Atrašanās vieta: Laguna de Kaan Luum, Tulum, Quintana Roo, Mexico

    Darba laiks: Daily from 9am to 5pm

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    • Piedzīvojumi
    • Neparasts

    Fotoattēla avots: dronepicr (CC BY 2.0) apstrādāts

    3

    Must-See: Gran Cenote

    A limestone cenote and cavern

    Gran Cenote is the sinkhole travellers tend towards because it is located just a few kilometres away from Tulum, on the way to Coba. Despite what its name might suggest, this place actually consists of several cenotes winding along the verdant jungle floor, connected by wooden walkways. The cenote can be truly magical if you come early in the morning, before the crowds flood in. Despite how crammed it can get, Gran Cenote is one of the most popular of its kind for a reason – its waters are so clear, marine life can be seen from afar. Bring your own snorkel and explore the cenotes in all its glory. The admission fee is US$25 and food stalls can be found near the entrance.

    Atrašanās vieta: Quintana Roo 109, Tulum, Quintana Roo, Mexico

    Darba laiks: Daily from 8am to 5pm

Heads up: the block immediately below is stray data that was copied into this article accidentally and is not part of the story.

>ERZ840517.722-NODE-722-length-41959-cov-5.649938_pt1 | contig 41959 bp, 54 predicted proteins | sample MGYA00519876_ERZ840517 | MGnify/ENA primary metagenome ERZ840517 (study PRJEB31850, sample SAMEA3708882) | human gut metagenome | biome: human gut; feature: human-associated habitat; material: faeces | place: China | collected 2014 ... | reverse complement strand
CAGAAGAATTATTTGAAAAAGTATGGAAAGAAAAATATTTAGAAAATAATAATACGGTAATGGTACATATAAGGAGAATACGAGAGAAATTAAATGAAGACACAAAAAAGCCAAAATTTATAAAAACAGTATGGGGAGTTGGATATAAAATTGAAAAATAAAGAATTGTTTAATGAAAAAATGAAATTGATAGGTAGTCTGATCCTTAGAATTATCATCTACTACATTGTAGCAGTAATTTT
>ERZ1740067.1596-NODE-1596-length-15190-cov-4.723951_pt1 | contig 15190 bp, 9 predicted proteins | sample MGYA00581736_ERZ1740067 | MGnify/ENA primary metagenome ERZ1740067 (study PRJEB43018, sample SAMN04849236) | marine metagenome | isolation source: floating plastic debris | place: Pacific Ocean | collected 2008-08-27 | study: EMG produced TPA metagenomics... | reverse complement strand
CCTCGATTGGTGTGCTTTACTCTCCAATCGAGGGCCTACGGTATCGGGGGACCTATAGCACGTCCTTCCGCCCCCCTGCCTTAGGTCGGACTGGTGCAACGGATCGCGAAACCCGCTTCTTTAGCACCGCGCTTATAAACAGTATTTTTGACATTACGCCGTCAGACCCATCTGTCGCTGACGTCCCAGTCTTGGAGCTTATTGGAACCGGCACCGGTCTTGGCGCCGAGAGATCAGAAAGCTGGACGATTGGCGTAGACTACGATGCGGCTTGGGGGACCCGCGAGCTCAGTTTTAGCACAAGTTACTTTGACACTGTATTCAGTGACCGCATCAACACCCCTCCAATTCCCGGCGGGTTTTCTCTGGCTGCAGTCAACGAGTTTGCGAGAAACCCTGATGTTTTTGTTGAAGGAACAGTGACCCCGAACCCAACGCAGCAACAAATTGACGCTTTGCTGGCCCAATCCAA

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    Fotoattēla avots: dronepicr (CC BY 2.0) apstrādāts

    4

    Explore the Sian Ka’an Biosphere

    A must-do for nature lovers

    The Sian Ka’an Biosphere is an enormous protected area, home to thousands of species of beautiful plants and animals. On top of that, the biosphere has some of the most pristine waters in Mexico. Travellers coming here often take a whole day to explore what the grounds have to offer, and it’s definitely worth your time. In fact, you could spend days here, encountering amazing wildlife like jaguars, dolphins, pumas, monkeys, ocelots, turtles and many more. The name literally translates to ‘where heaven is born’, so why wouldn’t you want to come here?

    Atrašanās vieta: Felipe Carrillo Puerto, Quintana Roo, Mexico

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    5

    Must-See: The ruins of Coba

    An off-the-beaten-track Mayan city

    Coba has some of Yucatan’s best-preserved and most remarkable Ancient Mayan ruins. They’re believed by archaeologists to have been incredibly important to the Mayan people, who built a series of white-stone causeways within the city (the largest of its kind). Despite their grandeur, these ruins are relatively unknown and unvisited because of their remote location. Getting to the ruins requires biking through the thick of jungle, which can be done by hiring a bike at the entrance of the site – usually for around 45 pesos. Unlike the more famous ruins of Chichen Itza, visitors can still climb the ruined structures, offering a totally unique experience from the other, more visited ruins in Mexico.